The UK’s £100 billion food industry needs the environment to be in top condition if it is to be at its most productive, Environment Secretary, Liz Truss, said yesterday during the launch of the government’s new national pollinator strategy.
Strongly welcomed by the National Farmers Union, the new strategy sets out to give “support for bees and other insects which play a vital role in pollinating crops and plants”.
In addition to the “pollinator core” to the Environment Secretary’s message, however, there were several other key statements of new commitment to the food and farming industry.
On farm business development, Ms Truss (pictured) commented: “My ambition is for British food and farming to lead the world. Food is already our biggest manufacturing industry, bigger than cars and aerospace combined, and it can grow much more.”
On science and research she said: “Technology and data are driving our understanding of plants, animals and the environment, helping us create the conditions to deliver a healthy environment and a healthy economy.”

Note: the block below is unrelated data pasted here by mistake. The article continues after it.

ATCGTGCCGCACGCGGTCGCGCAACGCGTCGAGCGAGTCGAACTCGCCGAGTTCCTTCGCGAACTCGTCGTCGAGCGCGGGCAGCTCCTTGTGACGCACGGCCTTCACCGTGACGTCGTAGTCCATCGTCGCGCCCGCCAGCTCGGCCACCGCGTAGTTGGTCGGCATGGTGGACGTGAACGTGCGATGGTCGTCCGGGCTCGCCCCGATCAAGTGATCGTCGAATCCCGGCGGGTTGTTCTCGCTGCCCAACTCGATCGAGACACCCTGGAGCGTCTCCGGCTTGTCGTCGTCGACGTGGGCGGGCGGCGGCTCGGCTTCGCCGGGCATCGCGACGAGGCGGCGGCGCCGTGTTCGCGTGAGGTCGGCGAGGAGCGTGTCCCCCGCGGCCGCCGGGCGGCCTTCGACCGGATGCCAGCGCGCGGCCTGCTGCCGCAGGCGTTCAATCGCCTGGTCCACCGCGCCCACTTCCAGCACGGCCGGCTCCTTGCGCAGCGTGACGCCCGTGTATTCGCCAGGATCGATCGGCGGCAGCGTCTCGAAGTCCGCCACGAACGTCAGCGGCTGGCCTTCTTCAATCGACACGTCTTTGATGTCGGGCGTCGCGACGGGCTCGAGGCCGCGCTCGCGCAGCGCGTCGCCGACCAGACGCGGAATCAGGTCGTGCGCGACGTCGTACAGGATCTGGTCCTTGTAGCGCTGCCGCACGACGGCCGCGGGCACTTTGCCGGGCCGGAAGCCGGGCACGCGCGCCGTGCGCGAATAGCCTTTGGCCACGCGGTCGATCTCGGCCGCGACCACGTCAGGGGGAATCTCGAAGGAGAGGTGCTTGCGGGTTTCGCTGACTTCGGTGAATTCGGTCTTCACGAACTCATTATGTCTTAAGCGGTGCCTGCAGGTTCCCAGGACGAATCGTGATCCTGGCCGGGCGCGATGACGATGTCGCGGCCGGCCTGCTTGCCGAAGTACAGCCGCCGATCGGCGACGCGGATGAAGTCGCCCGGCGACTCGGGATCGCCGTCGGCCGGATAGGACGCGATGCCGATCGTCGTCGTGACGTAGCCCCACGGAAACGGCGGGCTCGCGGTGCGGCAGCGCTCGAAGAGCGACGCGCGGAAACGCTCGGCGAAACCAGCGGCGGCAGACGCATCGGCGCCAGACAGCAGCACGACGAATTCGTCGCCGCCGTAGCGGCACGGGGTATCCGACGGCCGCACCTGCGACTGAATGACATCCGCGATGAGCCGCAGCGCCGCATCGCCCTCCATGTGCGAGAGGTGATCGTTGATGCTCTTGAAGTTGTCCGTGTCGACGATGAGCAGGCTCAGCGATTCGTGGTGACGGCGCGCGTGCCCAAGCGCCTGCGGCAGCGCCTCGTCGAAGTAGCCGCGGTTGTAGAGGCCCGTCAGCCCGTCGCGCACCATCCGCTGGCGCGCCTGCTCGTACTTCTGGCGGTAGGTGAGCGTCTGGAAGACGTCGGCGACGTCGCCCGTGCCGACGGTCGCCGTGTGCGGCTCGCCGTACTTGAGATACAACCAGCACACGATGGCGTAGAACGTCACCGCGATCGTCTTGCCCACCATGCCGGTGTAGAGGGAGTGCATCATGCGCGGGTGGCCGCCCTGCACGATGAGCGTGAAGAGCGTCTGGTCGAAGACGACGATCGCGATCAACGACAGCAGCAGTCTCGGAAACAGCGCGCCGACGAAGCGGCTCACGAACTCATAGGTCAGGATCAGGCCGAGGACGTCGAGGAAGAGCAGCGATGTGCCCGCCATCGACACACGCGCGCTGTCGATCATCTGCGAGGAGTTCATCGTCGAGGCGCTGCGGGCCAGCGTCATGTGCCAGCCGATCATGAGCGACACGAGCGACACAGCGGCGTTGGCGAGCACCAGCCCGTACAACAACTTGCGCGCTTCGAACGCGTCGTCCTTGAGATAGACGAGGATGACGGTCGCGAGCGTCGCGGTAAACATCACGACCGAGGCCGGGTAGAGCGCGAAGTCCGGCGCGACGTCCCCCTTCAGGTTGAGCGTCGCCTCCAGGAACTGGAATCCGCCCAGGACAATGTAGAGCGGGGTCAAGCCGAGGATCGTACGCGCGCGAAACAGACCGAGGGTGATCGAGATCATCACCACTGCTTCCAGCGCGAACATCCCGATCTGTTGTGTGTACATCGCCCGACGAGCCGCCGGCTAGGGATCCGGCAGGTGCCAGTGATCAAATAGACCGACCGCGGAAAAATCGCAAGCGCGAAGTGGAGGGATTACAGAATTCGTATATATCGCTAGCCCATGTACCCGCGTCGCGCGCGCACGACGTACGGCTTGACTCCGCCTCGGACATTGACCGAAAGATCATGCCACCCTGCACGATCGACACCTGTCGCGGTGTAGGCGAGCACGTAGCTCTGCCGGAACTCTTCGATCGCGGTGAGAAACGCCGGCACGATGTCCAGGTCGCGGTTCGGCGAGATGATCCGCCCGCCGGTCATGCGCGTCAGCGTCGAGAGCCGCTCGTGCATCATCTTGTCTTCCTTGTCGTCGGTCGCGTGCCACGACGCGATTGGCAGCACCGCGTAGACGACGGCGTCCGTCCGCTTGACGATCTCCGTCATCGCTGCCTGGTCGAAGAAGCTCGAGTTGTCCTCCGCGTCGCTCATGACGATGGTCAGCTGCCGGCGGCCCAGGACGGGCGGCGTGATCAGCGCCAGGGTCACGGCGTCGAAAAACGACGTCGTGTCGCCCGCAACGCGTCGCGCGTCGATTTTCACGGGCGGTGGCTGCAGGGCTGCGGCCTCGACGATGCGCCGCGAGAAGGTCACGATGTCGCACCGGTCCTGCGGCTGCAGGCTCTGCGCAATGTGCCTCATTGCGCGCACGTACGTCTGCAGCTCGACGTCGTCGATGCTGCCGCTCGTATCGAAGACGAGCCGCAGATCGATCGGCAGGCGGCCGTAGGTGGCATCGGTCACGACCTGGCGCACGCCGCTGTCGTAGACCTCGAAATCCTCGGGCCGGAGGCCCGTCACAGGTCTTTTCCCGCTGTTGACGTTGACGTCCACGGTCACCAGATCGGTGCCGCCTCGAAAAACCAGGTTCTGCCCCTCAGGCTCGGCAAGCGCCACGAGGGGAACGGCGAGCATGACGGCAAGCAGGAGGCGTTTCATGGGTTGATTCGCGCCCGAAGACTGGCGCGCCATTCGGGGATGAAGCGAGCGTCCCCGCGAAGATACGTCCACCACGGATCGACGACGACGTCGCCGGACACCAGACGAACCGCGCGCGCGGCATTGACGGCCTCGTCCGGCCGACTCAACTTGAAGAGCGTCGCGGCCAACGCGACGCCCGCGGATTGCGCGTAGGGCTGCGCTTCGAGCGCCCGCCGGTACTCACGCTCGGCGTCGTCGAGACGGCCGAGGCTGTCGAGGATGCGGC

On future support for farmers in their care of the countryside, she added: “There will be payments for farmers to maintain hedgerows and strips of wildlife-friendly ground round the edges of arable fields, providing sources of nectar and nesting sites for insects. It will also be an incentive to provide forage year round, whether that is in crops or additional planting.”
She also issued a plea for a fresh display of unity concerning the debate on how the nation‘s land resources are managed: “This government is committed to being the greenest ever. To achieve that, the debate has got to get beyond experts and special interest groups, beyond targets and summits. Beyond the polarised slanging match we so often hear: you’re an alarmist or a denier, a hippy or a gas-guzzler.
“The reality is different. We are making environmental and economic progress. They are not just compatible – they depend on each other.”